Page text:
In the case of subtitling, there is the further complication of the shift of mode from oral to written. But are these constraints exclusive to AVT? Let us take the constraint of space: in multilingual publications, like tourist brochures e. Figure 13 , it is usually assumed that the format of the original has to be followed in the translations.
In such a case, the translator might have to reconsider some of the initial choices made, if they exceed the space available or are much shorter. Definition of concepts Another example of non-AVT which includes the constraint of space, although from a different perspective, is the translation of poetry, where the selection of a word might be determined in great measure by its length and not by its meaning.
Restrictions of time are also found in simultaneous interpretation. In this case, too, there is a limited time when the words of the interpreters are to be heard; even if their translation does not coincide absolutely with the utterances of the speaker, it cannot linger for too long after the speaker has moved on to the next phrase. The presence of constraints — either similar to those presented here or other — in different practices of translation, leads to the conclusion that probably all translation is constrained translation.
Thus, I cannot but be sceptical of the concept of non- constrained translation, which Mayoral et al propose to refer to prose translation, as opposed to advertisement, comic, song, subtitles and dubbing. Even though prose translation does not apparently have to comply with content, spatial, time, or phonetic synchrony, there are other constraints which determine the final product.
As seen in section 2. The key issue, again, is the degree to which the verbal component is conditioned by the extralinguistic elements that synchronise or combine in some other way with it. The conclusion is that AVT does not involve more difficulties, restrictions, or constraints but the constraints are different or of a different degree. The constraint of lip-synchrony, for example, is of a lower degree in films where there are few close- ups, whereas it becomes of more relevance in the cases where mouth movements are visible.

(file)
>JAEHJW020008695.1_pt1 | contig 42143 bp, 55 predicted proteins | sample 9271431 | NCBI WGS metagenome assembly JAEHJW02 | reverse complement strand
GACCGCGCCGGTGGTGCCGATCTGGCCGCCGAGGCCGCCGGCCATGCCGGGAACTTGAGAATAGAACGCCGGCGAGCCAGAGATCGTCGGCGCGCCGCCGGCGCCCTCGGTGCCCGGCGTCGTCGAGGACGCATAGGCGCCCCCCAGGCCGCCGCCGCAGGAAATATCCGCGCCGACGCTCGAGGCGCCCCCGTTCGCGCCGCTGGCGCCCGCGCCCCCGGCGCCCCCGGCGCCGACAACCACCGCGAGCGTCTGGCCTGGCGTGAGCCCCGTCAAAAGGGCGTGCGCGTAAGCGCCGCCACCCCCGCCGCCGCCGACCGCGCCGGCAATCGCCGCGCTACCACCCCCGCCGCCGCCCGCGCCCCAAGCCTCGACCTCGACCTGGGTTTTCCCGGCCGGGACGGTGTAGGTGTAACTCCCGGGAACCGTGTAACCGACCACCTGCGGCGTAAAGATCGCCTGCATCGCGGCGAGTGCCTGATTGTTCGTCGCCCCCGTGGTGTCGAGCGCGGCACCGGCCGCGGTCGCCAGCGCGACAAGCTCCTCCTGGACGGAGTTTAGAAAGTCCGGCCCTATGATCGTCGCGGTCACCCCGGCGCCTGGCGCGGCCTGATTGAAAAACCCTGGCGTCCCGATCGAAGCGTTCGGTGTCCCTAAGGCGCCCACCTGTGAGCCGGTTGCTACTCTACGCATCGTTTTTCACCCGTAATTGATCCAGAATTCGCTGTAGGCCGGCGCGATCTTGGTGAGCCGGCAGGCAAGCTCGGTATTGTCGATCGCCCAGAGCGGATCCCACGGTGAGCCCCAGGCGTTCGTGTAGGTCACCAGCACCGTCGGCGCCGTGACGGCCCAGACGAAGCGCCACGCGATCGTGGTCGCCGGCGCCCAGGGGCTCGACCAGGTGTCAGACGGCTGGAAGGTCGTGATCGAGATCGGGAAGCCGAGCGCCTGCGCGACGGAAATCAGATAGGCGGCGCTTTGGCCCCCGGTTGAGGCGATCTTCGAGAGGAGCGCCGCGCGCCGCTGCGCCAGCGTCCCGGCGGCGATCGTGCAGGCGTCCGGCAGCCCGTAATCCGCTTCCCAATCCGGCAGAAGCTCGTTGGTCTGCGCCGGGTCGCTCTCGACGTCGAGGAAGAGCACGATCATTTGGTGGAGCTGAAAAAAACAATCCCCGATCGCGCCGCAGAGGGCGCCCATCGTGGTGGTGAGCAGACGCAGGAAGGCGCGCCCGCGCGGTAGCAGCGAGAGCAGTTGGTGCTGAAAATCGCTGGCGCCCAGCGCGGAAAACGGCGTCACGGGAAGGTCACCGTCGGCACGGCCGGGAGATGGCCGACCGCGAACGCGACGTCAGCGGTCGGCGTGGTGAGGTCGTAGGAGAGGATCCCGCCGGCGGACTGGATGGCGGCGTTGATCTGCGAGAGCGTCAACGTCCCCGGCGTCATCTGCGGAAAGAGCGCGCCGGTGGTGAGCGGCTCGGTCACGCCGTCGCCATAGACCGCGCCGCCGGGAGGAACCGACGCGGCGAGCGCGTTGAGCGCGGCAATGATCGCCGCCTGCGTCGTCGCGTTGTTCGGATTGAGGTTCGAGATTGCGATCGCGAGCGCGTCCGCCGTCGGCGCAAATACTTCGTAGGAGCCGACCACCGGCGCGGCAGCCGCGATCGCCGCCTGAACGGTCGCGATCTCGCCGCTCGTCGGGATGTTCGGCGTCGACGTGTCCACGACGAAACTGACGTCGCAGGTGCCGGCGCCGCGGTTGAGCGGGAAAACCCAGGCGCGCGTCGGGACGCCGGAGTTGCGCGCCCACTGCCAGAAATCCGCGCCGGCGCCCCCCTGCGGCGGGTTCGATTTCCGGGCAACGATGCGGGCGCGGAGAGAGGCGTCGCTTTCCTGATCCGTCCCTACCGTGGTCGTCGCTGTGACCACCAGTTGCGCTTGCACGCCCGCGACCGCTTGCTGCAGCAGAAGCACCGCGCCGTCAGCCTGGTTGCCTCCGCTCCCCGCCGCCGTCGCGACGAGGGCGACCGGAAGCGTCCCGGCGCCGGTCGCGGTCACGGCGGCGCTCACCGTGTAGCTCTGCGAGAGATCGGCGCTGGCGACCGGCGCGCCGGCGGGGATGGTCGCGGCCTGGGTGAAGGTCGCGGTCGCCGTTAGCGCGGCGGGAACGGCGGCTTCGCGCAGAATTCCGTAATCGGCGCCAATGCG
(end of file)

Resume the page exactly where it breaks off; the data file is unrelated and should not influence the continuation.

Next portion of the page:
Besides, this varies from country to country. Similarly, advertisers replace the voice of models with a voice with better timbre etc. Definition of concepts Of course, it is not suggested here that the insistence on AVT-specific constraints is irrelevant or of little theoretical use.
On the contrary, it has shed light on many aspects of AVT, especially on the analysis and criticism of translated AV texts. A comparison of a print-out of the subtitles with the ST script is no longer considered the only valid investigation. Even though what the translator renders in the other language is the verbal part of the text, it is not enough to examine it without taking into consideration how it interacts with the image.
Moreover, this discussion has implications for translation theory in general. It has been illustrated, that in some cases the nonverbal elements are of greater concern to the translator e. These restrictions used to monopolise the discussion on AVT. This is not surprising, as when experts started writing about dubbing and subtitling, first they had to establish the differences AVT has compared to prototypical translation modes.
It was soon accepted that there are more aspects to be investigated and it may more fruitful to limit the analysis of the constraints to the establishment of their nature. These are the most common practices of film translation in the West. In other cultures, translation for the cinema may include practices such as the narration by a person standing next to the screen19, which, however, are not relevant to our present discussion.
As far as television is concerned, there are more ways of presenting a foreign programme, even though dubbing and subtitling remain the prevalent practices. Definition of concepts Retention of original language Replacement of original language Subtitling Dubbing lip-synchronisation Simultaneous subtitling Voice-over simultaneous interpreting of spontaneous speeches Surtitling for the stage Narration the original speech is prepared, Interpreting translated and is then read by a journalist or Consecutive, often shortened interpreted an actor renditions, on the radio, on TV.
Commentary adaptation of a programme to Pre-recorded consecutive interpreting. In the first case, the original is bound to be spontaneous speech, whereas in the second, it is usually prepared in advance, having therefore a more formal grammatical structure. Compared with dubbing, voice-over is significantly different, and this difference lies partly in the process.